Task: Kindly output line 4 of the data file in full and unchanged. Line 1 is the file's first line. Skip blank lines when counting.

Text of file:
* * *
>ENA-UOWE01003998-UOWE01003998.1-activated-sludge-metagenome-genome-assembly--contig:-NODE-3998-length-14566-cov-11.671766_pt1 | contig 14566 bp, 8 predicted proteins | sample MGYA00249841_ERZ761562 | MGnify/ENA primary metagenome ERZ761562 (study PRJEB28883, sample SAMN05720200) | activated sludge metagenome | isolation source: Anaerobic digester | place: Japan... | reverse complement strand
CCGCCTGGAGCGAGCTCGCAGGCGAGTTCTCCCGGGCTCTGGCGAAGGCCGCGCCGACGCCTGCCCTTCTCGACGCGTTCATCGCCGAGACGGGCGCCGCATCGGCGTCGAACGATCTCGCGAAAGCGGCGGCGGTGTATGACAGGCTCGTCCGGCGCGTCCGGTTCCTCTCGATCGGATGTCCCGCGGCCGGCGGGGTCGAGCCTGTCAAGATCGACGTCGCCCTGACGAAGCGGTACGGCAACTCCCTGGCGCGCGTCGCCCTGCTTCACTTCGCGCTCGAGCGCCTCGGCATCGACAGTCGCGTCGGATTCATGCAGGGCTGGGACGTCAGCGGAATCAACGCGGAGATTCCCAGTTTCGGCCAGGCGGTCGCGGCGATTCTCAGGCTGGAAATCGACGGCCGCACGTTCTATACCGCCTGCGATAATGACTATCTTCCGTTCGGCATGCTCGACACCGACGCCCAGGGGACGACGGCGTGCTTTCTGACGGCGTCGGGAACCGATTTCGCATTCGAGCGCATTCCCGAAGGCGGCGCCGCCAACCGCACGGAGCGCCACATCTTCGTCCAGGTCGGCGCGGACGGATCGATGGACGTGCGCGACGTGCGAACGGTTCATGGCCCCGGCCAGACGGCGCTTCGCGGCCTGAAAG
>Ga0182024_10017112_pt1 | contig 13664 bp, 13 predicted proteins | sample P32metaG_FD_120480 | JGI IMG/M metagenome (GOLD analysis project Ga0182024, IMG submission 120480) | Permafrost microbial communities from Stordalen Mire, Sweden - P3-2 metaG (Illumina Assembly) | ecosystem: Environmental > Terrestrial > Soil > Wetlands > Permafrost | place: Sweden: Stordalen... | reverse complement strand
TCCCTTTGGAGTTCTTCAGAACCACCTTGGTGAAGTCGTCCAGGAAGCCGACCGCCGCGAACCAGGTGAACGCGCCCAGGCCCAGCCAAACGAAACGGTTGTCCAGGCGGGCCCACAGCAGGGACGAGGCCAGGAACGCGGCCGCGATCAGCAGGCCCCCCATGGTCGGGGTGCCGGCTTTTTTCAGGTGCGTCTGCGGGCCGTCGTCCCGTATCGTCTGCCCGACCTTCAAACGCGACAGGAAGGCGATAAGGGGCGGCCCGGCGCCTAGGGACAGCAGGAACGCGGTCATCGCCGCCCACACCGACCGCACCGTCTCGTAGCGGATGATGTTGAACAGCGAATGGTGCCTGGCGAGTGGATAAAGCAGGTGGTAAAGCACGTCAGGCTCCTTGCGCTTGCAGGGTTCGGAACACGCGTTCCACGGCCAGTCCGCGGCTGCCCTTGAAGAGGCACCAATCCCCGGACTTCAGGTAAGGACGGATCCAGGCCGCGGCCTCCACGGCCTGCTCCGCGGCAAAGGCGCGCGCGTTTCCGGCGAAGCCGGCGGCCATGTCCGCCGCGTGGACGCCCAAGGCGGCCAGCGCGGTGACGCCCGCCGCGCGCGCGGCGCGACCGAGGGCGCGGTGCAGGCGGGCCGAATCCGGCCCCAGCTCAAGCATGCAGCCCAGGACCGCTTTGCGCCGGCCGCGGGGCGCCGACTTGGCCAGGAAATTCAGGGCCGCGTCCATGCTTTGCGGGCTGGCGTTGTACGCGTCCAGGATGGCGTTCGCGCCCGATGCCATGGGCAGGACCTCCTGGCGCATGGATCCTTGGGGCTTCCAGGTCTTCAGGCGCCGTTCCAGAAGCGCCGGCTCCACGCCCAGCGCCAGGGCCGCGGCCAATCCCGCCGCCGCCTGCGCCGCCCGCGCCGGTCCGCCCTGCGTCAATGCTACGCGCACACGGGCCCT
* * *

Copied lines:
TCCCTTTGGAGTTCTTCAGAACCACCTTGGTGAAGTCGTCCAGGAAGCCGACCGCCGCGAACCAGGTGAACGCGCCCAGGCCCAGCCAAACGAAACGGTTGTCCAGGCGGGCCCACAGCAGGGACGAGGCCAGGAACGCGGCCGCGATCAGCAGGCCCCCCATGGTCGGGGTGCCGGCTTTTTTCAGGTGCGTCTGCGGGCCGTCGTCCCGTATCGTCTGCCCGACCTTCAAACGCGACAGGAAGGCGATAAGGGGCGGCCCGGCGCCTAGGGACAGCAGGAACGCGGTCATCGCCGCCCACACCGACCGCACCGTCTCGTAGCGGATGATGTTGAACAGCGAATGGTGCCTGGCGAGTGGATAAAGCAGGTGGTAAAGCACGTCAGGCTCCTTGCGCTTGCAGGGTTCGGAACACGCGTTCCACGGCCAGTCCGCGGCTGCCCTTGAAGAGGCACCAATCCCCGGACTTCAGGTAAGGACGGATCCAGGCCGCGGCCTCCACGGCCTGCTCCGCGGCAAAGGCGCGCGCGTTTCCGGCGAAGCCGGCGGCCATGTCCGCCGCGTGGACGCCCAAGGCGGCCAGCGCGGTGACGCCCGCCGCGCGCGCGGCGCGACCGAGGGCGCGGTGCAGGCGGGCCGAATCCGGCCCCAGCTCAAGCATGCAGCCCAGGACCGCTTTGCGCCGGCCGCGGGGCGCCGACTTGGCCAGGAAATTCAGGGCCGCGTCCATGCTTTGCGGGCTGGCGTTGTACGCGTCCAGGATGGCGTTCGCGCCCGATGCCATGGGCAGGACCTCCTGGCGCATGGATCCTTGGGGCTTCCAGGTCTTCAGGCGCCGTTCCAGAAGCGCCGGCTCCACGCCCAGCGCCAGGGCCGCGGCCAATCCCGCCGCCGCCTGCGCCGCCCGCGCCGGTCCGCCCTGCGTCAATGCTACGCGCACACGGGCCCT